Cultivating a familiarity with your own reproductive health is essential to overall well-being and, in some instances, can even be lifesaving. As an important issue concerning women’s health, endometriosis has started to gain widespread attention as more and more women set about demystifying this condition. The effort has also been aided by celebrities like Lena Dunham and Julianne Hough, who have opened up about their own experiences with the disease. For those who might be at risk, it’s never been easier to get educated and ask what endometriosis is, what the symptoms are, and how it can be addressed. Read on to learn more about endometriosis.
What It Is
Endometriosis is a medical condition in which endometrial tissue (which lines the inside of the uterus) begins to grow ectopically, or on the outside of the uterus. In addition to the actual surface of the uterus, common sites where endometriosis can occur include the fallopian tubes, the ovaries, and the pelvic cavity lining. While these growths, which are referred to as endometrial implants, are typically characterized as benign, they can be difficult to remove and cause a number of distressing symptoms.
One of the most common symptoms of endometriosis is intense pain surrounding and especially immediately before menstruation. While experiencing some cramping and abdominal pain around your menstrual cycle is normal, the pain associated with endometriosis tends to be especially severe. The condition can also cause intense cramping or pain during sex, irregular or unusually heavy periods, pain during urination, and fatigue coupled with persistent lower-abdominal pain. While rarely associated with mild to moderate forms of the condition, infertility is often seen in conjunction with Stage IV endometriosis.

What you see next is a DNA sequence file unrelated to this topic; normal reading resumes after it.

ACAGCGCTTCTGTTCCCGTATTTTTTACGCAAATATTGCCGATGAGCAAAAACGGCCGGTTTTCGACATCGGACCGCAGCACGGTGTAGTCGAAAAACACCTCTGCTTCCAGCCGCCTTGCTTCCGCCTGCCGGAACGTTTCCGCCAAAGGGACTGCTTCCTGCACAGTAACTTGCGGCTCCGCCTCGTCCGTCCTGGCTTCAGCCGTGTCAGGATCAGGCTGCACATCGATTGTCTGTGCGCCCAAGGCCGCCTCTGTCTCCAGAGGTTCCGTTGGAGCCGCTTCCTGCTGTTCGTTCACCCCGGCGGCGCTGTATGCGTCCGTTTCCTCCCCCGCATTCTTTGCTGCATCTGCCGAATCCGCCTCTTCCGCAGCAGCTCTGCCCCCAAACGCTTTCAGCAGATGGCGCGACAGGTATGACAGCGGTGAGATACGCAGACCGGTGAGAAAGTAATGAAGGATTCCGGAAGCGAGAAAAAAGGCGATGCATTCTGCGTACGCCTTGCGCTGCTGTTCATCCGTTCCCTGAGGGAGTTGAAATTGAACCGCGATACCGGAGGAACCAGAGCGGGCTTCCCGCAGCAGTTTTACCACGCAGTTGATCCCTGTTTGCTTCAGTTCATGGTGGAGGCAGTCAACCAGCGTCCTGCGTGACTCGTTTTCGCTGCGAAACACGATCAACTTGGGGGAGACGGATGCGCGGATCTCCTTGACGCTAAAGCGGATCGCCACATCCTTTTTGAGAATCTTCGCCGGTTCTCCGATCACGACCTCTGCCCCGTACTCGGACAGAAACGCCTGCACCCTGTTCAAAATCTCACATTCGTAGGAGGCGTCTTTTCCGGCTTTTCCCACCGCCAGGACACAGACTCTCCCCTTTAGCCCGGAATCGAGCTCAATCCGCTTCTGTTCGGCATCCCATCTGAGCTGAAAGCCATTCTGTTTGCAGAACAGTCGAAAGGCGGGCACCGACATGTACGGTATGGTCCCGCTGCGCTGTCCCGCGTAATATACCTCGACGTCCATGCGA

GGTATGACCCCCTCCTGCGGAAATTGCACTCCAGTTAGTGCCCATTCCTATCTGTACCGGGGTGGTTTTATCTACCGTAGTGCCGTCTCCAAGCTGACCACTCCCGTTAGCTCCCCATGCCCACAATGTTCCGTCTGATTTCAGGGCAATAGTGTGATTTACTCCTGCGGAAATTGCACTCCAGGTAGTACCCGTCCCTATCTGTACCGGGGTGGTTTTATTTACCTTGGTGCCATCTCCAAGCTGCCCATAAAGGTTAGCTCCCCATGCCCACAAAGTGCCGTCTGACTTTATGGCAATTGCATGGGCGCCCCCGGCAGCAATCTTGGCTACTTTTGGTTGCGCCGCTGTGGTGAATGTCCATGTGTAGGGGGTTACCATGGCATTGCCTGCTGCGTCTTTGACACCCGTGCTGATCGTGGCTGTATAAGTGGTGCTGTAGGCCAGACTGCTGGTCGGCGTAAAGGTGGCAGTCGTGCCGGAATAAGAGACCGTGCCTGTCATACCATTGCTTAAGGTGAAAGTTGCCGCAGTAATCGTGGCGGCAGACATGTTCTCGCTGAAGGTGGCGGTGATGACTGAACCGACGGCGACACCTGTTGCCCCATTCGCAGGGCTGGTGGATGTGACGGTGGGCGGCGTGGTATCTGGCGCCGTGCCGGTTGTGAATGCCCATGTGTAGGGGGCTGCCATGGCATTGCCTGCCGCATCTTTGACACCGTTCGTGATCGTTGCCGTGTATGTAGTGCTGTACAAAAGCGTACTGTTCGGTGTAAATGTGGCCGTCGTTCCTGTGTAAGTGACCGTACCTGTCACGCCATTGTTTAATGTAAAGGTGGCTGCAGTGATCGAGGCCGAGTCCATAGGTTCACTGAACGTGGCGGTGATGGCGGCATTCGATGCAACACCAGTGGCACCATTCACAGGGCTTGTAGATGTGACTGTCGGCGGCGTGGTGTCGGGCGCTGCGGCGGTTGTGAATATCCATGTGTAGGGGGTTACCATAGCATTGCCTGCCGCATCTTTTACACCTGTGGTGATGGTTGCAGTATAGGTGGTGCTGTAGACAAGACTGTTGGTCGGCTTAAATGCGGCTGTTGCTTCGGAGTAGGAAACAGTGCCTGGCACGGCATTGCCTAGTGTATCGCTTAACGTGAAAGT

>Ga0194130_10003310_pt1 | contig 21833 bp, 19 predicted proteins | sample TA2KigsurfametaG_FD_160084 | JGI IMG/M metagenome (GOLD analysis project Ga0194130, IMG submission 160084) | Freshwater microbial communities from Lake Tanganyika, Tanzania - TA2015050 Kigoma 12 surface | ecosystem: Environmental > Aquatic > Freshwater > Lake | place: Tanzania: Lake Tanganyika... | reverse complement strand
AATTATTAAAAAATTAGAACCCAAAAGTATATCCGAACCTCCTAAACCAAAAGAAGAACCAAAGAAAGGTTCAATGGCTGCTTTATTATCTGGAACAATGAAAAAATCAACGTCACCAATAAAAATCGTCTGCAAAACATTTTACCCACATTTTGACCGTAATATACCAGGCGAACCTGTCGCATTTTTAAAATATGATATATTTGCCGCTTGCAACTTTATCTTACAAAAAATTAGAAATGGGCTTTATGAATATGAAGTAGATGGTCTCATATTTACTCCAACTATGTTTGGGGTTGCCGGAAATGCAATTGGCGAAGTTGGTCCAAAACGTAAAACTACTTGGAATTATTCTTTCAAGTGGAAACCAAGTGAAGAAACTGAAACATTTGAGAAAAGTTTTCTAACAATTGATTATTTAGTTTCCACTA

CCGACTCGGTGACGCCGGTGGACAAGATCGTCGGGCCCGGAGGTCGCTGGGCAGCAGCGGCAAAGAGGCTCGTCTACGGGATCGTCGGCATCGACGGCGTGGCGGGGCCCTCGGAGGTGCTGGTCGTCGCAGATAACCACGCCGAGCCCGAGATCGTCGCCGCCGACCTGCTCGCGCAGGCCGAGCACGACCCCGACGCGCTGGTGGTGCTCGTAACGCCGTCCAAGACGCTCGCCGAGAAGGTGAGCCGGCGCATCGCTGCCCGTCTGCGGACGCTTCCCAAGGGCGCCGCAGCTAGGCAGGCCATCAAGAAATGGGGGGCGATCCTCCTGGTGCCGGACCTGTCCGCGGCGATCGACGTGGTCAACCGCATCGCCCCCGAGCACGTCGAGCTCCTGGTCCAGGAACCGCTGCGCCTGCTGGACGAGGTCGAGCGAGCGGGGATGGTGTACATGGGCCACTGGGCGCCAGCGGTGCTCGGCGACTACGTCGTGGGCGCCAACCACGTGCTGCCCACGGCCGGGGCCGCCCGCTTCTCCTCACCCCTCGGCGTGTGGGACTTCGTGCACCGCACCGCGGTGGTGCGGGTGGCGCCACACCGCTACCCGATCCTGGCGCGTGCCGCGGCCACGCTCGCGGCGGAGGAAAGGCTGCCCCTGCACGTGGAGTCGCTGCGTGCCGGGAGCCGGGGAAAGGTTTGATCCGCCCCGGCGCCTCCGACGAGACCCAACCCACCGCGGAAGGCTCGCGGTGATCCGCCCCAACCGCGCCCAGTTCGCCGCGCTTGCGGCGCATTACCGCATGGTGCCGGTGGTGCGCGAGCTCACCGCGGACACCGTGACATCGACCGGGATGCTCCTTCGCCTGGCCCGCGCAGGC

What to Do
If you suspect that you may have endometriosis, the best course of action is to schedule a visit with your ob-gyn. The doctor will perform an exam and may conduct an ultrasound to rule out other sources of pain. Currently, the only way to definitively diagnose endometriosis is by visually assessing the tissue, requiring surgery. This most often involves laparoscopy, an outpatient procedure in which a biopsy may also be performed. Once diagnosed, endometrial implants can be treated with medication or surgically removed.
To learn more about what endometriosis is and how to treat it, the Endometriosis Association offers a number of valuable resources. Ultimately, endometriosis can be extremely painful but, with proper treatment, is unlikely to cause lasting damage to your health. By being honest about your symptoms and actively taking control of your reproductive health, you’ll be taking an important step toward overall wellness and peace of mind.
Up next, learn about the biggest women’s reproductive health tips from a holistic doula.